Jose Suarez has five children. They’re strong students, but to send them all to a university like AU would cost over half a million dollars.
Suarez, though, is chief building engineer at Washington College of Law. So like other staff and faculty, if his children are admitted to AU, they receive an AU tuition scholarship that covers the cost of tuition for four years of undergraduate school.
So far, two of his children have graduated from AU. Another is using an AU benefit—eligibility for a tuition exchange scholarship—to fund his architecture study elsewhere. And a fourth child, a high-school honor student with top grades in math and chemistry, is getting ready to apply to AU next year.
“It’s the best benefit we have,” says Suarez, a 20-year veteran of AU. “It has given my children a great advantage in life.”
Last year, 36 dependents of faculty and staff used the AU tuition scholarship, while 34 attended other schools on a tuition exchange scholarship. This fall alone, 218 employees and 34 spouses and same-sex domestic partners also attended AU on tuition remission.
“Trust me, it feels pretty good not to have to experience all those student loans—not to mention that AU is such a great school,” says Brooke Bailey, who graduated in December from the School of Public Affairs after using two years worth of benefits, thanks to her father’s staff job, and hopes to use benefits for graduate school as well.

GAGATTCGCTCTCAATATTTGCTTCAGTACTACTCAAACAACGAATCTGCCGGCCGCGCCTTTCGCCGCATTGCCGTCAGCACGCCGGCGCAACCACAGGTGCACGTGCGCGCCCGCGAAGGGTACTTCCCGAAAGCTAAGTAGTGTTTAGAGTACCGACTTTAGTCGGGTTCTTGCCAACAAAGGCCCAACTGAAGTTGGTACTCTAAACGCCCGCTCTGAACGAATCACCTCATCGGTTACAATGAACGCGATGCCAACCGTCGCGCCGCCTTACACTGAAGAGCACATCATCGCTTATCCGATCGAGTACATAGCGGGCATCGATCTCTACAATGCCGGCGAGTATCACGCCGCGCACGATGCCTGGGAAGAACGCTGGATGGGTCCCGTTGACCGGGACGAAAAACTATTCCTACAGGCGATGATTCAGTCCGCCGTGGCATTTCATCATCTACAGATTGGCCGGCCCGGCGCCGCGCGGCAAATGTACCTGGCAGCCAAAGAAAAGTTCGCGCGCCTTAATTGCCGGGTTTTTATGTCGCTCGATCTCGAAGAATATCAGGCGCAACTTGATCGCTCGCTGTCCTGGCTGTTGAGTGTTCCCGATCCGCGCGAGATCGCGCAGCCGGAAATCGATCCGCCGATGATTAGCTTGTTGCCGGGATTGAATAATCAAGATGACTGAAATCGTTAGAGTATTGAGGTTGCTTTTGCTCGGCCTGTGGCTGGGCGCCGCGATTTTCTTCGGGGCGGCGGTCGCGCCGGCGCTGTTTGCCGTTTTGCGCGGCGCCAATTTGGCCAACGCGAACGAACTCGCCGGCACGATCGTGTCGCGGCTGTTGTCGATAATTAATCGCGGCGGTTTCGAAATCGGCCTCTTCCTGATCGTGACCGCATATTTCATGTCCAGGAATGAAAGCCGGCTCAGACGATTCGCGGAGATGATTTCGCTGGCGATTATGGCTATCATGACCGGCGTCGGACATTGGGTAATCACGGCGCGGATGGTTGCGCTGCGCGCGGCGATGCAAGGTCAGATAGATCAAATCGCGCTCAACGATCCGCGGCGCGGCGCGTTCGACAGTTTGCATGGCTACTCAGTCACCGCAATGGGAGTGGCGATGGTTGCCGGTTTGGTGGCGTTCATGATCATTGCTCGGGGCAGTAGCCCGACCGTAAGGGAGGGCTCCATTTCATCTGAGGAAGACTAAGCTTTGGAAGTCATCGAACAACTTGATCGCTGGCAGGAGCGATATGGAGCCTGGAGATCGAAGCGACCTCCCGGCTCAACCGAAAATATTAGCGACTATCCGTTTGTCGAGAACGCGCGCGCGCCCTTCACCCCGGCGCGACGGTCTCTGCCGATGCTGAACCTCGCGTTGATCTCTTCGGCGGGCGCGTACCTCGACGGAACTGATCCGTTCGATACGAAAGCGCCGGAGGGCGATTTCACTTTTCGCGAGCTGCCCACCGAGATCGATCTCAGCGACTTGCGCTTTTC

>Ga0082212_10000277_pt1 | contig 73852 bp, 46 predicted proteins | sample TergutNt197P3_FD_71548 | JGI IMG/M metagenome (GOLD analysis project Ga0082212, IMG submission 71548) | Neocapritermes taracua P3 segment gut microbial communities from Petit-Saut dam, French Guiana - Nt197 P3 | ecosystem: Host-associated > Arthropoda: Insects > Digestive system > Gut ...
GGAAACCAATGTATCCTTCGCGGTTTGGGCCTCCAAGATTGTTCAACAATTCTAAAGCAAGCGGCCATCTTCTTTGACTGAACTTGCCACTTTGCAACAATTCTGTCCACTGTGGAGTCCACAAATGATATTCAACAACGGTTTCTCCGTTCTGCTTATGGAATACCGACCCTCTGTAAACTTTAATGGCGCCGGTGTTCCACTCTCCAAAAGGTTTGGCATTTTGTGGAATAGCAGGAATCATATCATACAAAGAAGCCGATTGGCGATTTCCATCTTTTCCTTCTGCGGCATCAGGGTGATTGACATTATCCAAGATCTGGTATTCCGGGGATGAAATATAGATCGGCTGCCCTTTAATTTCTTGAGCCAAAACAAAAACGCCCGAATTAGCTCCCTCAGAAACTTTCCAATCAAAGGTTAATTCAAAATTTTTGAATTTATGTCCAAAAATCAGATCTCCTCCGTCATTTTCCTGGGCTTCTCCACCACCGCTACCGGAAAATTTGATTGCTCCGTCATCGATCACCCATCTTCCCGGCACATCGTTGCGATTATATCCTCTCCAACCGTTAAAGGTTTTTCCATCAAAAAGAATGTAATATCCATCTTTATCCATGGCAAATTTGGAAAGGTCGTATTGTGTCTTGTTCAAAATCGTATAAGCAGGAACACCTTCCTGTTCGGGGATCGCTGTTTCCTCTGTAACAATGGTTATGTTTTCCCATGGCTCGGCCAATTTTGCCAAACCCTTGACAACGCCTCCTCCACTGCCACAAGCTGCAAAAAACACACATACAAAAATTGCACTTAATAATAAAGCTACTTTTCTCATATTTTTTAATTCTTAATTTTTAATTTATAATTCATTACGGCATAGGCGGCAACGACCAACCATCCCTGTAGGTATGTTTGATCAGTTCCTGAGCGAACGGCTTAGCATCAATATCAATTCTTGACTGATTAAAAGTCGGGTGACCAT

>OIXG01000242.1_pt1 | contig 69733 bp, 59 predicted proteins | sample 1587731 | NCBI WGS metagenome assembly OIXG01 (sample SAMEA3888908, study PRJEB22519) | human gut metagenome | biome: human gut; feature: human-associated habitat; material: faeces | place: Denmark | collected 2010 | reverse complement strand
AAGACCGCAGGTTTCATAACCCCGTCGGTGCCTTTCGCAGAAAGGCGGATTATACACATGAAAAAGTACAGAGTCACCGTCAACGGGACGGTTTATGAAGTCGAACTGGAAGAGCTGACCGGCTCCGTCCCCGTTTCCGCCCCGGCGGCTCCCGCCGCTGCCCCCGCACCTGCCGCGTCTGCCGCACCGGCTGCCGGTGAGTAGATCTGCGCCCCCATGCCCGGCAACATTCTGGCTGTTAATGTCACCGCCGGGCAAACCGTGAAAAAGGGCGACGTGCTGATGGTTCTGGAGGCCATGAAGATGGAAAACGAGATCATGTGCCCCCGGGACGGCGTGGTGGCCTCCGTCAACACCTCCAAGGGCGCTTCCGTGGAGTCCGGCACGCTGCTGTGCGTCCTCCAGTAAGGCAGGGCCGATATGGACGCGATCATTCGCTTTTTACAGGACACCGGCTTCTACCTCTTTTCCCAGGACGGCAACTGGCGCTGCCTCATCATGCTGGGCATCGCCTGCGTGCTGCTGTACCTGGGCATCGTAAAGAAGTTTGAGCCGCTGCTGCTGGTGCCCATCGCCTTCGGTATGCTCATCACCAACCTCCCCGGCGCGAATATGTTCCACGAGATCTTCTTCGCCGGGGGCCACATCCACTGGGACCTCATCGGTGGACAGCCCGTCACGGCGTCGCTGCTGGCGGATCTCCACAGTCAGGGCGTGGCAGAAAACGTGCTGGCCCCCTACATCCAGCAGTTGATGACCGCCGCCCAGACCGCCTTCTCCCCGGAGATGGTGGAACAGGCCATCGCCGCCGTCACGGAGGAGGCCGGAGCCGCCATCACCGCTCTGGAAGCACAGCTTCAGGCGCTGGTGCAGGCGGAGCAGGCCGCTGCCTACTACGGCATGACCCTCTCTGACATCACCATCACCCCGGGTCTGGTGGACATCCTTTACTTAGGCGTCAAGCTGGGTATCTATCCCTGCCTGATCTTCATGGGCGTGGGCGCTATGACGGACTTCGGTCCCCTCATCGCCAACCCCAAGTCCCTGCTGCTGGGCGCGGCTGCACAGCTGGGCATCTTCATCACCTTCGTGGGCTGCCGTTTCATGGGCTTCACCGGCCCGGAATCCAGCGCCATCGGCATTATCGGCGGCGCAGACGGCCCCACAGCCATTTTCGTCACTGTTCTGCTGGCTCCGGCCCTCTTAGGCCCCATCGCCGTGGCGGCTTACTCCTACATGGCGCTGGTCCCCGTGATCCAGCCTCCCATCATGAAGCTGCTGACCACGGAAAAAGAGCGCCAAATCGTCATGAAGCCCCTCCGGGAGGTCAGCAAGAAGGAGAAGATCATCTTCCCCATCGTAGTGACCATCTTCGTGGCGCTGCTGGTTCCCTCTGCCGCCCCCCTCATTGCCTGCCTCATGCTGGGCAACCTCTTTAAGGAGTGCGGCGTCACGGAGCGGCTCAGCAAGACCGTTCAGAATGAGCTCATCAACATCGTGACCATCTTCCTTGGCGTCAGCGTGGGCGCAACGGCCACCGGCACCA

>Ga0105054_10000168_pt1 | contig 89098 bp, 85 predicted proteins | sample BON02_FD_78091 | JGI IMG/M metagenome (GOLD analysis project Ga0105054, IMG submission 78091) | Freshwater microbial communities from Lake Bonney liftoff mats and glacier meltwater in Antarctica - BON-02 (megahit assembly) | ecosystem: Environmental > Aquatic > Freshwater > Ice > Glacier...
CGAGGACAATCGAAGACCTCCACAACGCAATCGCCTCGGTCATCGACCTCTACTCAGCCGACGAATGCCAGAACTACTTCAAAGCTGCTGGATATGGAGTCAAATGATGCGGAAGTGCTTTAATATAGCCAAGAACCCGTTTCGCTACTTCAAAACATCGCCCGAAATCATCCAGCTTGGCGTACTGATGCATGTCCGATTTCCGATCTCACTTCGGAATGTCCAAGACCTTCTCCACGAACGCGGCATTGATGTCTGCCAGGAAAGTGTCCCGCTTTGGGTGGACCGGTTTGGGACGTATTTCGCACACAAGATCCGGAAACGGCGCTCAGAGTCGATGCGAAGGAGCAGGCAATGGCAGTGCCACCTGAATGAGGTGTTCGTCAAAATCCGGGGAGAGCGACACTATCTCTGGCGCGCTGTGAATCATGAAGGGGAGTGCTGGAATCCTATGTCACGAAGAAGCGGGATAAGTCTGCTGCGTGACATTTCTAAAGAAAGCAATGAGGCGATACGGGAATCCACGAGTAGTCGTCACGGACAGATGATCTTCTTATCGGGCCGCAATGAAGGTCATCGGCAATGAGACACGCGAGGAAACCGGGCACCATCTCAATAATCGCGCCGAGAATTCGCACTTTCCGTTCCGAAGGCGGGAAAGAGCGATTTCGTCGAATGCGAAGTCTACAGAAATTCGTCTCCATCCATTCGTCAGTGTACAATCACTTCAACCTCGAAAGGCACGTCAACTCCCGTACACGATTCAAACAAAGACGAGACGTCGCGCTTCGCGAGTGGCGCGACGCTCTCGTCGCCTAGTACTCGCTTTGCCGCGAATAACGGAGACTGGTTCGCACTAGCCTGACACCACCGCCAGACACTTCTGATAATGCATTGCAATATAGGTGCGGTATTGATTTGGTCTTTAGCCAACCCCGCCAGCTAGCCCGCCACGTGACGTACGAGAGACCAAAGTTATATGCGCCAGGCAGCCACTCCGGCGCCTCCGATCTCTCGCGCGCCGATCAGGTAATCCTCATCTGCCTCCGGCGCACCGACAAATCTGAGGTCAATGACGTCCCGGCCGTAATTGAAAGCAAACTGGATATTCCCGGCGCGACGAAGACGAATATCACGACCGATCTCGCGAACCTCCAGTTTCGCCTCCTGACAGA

Here’s how it works.
AU Tuition Scholarship
Once you’ve worked at AU full time for two years, your child can attend AU with a tuition scholarship that covers undergraduate and sometimes graduate tuition. The child must have started full-time study before turning 21—though not necessarily at AU—and has to have been claimed continuously as a dependent on your tax return and accepted through the regular admissions process.
Jeanie Gordon is an AU student whose tuition benefits also apply to her AU Abroad program at Oxford University in England, where she is studying this year.
Sue Gordon, AU’s director of career development, didn’t insist that her daughter go to AU. But once it was clear that Jeanie wanted “a mid-sized university in an urban but nice setting with a campus,” her parents did make a case for it. Jeanie’s father, an engineer, even put together a spreadsheet showing the differences in price between her various school options.
“By the time the decision point came, she really had some clarity about what she wanted and her options. It was largely her decision,” Gordon says. The history major and education minor has lived on campus, though, to get a full AU experience.
Bailey wasn’t initially eligible for the scholarship, since her father, Capt. Norman Bailey, had joined Public Safety too recently when her time came to apply to college. So the family did their research and followed a thoughtful strategy. She’d go to a school with lower tuition and transfer to AU if she chose when the tuition benefits kicked in.
“AU was one of my top choices because I was in political science, but I didn’t have $50,000 to pay,” says Brooke Bailey frankly.
Instead, she went for a year and a half to a historically black college where Bailey felt she’d have a broadening experience. “I really fell in love with it. It was a home away from home,” says Brooke. “But it wasn’t all that great for my major, at least not compared to AU. It didn’t have the internships or that Washington experience. So when the time came for me to be eligible for AU, I was very happy to come here and have both experiences.”